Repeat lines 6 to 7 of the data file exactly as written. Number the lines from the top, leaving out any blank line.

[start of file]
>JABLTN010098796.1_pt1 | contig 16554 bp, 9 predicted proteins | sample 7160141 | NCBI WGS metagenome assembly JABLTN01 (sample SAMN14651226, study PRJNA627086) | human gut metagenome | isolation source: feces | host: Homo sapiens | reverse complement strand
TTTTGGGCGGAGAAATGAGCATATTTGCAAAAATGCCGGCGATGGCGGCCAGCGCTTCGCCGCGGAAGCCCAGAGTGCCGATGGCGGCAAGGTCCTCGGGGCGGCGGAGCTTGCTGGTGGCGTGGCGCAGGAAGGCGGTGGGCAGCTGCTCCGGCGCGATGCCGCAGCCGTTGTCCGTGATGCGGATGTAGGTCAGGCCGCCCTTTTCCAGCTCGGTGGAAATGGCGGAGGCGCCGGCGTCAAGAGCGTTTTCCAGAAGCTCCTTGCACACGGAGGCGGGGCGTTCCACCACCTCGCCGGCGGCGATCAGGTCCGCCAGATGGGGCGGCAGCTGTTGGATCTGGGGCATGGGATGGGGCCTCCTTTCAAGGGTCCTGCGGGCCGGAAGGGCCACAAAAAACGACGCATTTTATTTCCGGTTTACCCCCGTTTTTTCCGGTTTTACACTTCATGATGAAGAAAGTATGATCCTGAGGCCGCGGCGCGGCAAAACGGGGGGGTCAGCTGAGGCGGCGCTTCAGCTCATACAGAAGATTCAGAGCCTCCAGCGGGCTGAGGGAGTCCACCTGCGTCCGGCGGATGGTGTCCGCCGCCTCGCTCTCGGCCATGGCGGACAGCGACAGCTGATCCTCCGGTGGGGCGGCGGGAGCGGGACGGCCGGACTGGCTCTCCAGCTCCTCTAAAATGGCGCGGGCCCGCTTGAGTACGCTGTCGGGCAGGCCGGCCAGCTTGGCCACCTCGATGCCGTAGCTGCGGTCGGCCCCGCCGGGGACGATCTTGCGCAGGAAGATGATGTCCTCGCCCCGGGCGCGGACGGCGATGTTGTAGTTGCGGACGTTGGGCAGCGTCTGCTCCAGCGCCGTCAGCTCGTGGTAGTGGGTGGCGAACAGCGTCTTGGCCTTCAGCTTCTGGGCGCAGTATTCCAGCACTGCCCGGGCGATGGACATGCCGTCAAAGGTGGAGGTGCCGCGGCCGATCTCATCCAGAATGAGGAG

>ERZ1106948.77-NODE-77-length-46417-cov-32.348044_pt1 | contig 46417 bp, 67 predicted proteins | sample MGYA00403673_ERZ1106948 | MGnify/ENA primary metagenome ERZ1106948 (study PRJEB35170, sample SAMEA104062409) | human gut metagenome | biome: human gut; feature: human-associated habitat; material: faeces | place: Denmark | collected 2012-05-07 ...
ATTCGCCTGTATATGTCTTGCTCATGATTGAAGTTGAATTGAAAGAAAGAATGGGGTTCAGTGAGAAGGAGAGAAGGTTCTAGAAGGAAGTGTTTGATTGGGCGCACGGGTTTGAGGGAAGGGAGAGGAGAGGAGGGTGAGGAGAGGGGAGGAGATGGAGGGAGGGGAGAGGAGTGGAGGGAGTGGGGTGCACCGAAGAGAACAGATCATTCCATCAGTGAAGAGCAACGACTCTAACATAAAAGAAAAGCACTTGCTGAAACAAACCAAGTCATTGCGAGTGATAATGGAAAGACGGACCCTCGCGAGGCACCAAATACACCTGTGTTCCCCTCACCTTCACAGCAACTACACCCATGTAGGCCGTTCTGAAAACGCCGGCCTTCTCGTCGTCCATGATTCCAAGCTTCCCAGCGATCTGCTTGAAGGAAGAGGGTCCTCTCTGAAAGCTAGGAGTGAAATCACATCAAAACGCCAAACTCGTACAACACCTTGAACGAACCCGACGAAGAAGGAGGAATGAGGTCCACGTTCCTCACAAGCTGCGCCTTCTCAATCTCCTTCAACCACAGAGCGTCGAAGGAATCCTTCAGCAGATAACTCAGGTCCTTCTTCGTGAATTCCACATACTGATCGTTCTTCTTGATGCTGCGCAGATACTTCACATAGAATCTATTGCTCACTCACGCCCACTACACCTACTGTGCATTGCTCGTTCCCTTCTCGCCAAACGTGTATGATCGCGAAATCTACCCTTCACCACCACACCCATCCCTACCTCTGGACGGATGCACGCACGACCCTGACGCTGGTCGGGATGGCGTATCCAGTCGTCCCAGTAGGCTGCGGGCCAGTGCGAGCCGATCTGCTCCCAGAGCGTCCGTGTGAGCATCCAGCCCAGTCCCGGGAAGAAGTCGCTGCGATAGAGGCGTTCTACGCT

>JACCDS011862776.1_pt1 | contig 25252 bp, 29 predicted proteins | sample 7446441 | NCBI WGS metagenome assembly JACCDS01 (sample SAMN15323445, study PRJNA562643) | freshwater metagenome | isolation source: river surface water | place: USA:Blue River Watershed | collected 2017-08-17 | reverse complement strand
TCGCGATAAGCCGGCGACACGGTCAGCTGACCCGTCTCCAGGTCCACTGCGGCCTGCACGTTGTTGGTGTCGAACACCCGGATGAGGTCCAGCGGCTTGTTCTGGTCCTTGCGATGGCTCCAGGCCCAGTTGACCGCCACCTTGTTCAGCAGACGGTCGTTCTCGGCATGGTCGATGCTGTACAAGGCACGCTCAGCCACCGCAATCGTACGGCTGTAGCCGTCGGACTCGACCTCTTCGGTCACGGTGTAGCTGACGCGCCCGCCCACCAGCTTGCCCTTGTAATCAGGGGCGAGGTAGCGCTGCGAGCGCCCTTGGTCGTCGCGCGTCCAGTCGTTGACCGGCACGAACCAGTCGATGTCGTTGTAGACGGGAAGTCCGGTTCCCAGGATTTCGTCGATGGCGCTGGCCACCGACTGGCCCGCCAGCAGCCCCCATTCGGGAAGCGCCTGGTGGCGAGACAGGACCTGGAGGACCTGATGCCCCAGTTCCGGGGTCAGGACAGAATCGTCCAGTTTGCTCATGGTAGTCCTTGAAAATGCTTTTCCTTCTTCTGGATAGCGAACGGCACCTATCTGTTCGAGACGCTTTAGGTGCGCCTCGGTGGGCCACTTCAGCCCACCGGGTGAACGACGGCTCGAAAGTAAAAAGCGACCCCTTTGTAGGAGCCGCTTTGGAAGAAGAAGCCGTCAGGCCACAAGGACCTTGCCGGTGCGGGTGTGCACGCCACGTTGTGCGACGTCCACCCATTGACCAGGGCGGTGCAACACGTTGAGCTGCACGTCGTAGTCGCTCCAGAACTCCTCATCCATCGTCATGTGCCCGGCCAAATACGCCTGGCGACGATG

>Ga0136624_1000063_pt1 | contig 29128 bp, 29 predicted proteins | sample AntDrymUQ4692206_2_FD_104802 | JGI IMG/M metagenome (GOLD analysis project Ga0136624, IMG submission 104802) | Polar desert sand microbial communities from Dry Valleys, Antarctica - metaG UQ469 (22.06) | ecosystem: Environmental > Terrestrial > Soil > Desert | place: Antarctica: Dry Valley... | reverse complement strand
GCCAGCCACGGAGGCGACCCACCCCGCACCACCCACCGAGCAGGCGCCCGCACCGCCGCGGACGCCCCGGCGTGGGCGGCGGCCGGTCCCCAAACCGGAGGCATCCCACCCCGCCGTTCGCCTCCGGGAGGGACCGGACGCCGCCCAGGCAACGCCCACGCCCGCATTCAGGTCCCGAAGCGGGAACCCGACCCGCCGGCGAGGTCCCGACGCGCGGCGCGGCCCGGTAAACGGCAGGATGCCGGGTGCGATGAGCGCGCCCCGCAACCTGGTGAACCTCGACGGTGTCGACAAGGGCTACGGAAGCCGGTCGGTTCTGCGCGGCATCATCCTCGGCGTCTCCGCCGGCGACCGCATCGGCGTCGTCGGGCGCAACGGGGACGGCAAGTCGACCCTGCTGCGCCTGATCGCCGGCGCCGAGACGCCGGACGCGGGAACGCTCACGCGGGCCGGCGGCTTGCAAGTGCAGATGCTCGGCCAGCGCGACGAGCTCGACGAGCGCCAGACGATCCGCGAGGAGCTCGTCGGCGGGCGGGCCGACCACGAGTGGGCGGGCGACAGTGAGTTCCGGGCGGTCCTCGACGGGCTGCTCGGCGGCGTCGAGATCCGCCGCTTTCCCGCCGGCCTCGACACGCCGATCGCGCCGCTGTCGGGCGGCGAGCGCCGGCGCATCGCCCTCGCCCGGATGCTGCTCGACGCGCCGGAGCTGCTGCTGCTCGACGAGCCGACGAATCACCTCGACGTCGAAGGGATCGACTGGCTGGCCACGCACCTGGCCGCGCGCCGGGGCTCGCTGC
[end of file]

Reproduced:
TCGCGATAAGCCGGCGACACGGTCAGCTGACCCGTCTCCAGGTCCACTGCGGCCTGCACGTTGTTGGTGTCGAACACCCGGATGAGGTCCAGCGGCTTGTTCTGGTCCTTGCGATGGCTCCAGGCCCAGTTGACCGCCACCTTGTTCAGCAGACGGTCGTTCTCGGCATGGTCGATGCTGTACAAGGCACGCTCAGCCACCGCAATCGTACGGCTGTAGCCGTCGGACTCGACCTCTTCGGTCACGGTGTAGCTGACGCGCCCGCCCACCAGCTTGCCCTTGTAATCAGGGGCGAGGTAGCGCTGCGAGCGCCCTTGGTCGTCGCGCGTCCAGTCGTTGACCGGCACGAACCAGTCGATGTCGTTGTAGACGGGAAGTCCGGTTCCCAGGATTTCGTCGATGGCGCTGGCCACCGACTGGCCCGCCAGCAGCCCCCATTCGGGAAGCGCCTGGTGGCGAGACAGGACCTGGAGGACCTGATGCCCCAGTTCCGGGGTCAGGACAGAATCGTCCAGTTTGCTCATGGTAGTCCTTGAAAATGCTTTTCCTTCTTCTGGATAGCGAACGGCACCTATCTGTTCGAGACGCTTTAGGTGCGCCTCGGTGGGCCACTTCAGCCCACCGGGTGAACGACGGCTCGAAAGTAAAAAGCGACCCCTTTGTAGGAGCCGCTTTGGAAGAAGAAGCCGTCAGGCCACAAGGACCTTGCCGGTGCGGGTGTGCACGCCACGTTGTGCGACGTCCACCCATTGACCAGGGCGGTGCAACACGTTGAGCTGCACGTCGTAGTCGCTCCAGAACTCCTCATCCATCGTCATGTGCCCGGCCAAATACGCCTGGCGACGATG

>Ga0136624_1000063_pt1 | contig 29128 bp, 29 predicted proteins | sample AntDrymUQ4692206_2_FD_104802 | JGI IMG/M metagenome (GOLD analysis project Ga0136624, IMG submission 104802) | Polar desert sand microbial communities from Dry Valleys, Antarctica - metaG UQ469 (22.06) | ecosystem: Environmental > Terrestrial > Soil > Desert | place: Antarctica: Dry Valley... | reverse complement strand